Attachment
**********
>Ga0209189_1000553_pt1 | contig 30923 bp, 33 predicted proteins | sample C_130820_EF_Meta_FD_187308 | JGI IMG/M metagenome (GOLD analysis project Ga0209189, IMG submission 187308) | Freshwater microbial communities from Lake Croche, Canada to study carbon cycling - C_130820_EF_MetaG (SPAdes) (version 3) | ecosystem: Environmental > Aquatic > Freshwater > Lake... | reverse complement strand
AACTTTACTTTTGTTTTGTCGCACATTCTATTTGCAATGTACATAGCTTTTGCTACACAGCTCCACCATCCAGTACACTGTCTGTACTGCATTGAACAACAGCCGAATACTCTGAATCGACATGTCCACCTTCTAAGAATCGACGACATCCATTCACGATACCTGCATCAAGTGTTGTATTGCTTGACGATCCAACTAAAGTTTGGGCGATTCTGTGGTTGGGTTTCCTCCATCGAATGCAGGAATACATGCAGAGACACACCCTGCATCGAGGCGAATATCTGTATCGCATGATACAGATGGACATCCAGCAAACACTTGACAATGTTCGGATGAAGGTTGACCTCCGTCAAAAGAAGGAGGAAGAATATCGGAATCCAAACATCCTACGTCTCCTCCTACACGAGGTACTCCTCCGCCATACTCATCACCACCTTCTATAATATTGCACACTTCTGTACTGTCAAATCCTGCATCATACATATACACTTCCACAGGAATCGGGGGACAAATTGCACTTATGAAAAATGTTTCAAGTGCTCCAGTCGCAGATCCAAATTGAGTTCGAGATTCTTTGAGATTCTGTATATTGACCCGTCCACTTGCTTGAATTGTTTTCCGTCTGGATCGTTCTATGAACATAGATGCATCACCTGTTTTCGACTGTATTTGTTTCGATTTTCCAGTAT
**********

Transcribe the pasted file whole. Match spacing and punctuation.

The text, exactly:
>Ga0209189_1000553_pt1 | contig 30923 bp, 33 predicted proteins | sample C_130820_EF_Meta_FD_187308 | JGI IMG/M metagenome (GOLD analysis project Ga0209189, IMG submission 187308) | Freshwater microbial communities from Lake Croche, Canada to study carbon cycling - C_130820_EF_MetaG (SPAdes) (version 3) | ecosystem: Environmental > Aquatic > Freshwater > Lake... | reverse complement strand
AACTTTACTTTTGTTTTGTCGCACATTCTATTTGCAATGTACATAGCTTTTGCTACACAGCTCCACCATCCAGTACACTGTCTGTACTGCATTGAACAACAGCCGAATACTCTGAATCGACATGTCCACCTTCTAAGAATCGACGACATCCATTCACGATACCTGCATCAAGTGTTGTATTGCTTGACGATCCAACTAAAGTTTGGGCGATTCTGTGGTTGGGTTTCCTCCATCGAATGCAGGAATACATGCAGAGACACACCCTGCATCGAGGCGAATATCTGTATCGCATGATACAGATGGACATCCAGCAAACACTTGACAATGTTCGGATGAAGGTTGACCTCCGTCAAAAGAAGGAGGAAGAATATCGGAATCCAAACATCCTACGTCTCCTCCTACACGAGGTACTCCTCCGCCATACTCATCACCACCTTCTATAATATTGCACACTTCTGTACTGTCAAATCCTGCATCATACATATACACTTCCACAGGAATCGGGGGACAAATTGCACTTATGAAAAATGTTTCAAGTGCTCCAGTCGCAGATCCAAATTGAGTTCGAGATTCTTTGAGATTCTGTATATTGACCCGTCCACTTGCTTGAATTGTTTTCCGTCTGGATCGTTCTATGAACATAGATGCATCACCTGTTTTCGACTGTATTTGTTTCGATTTTCCAGTAT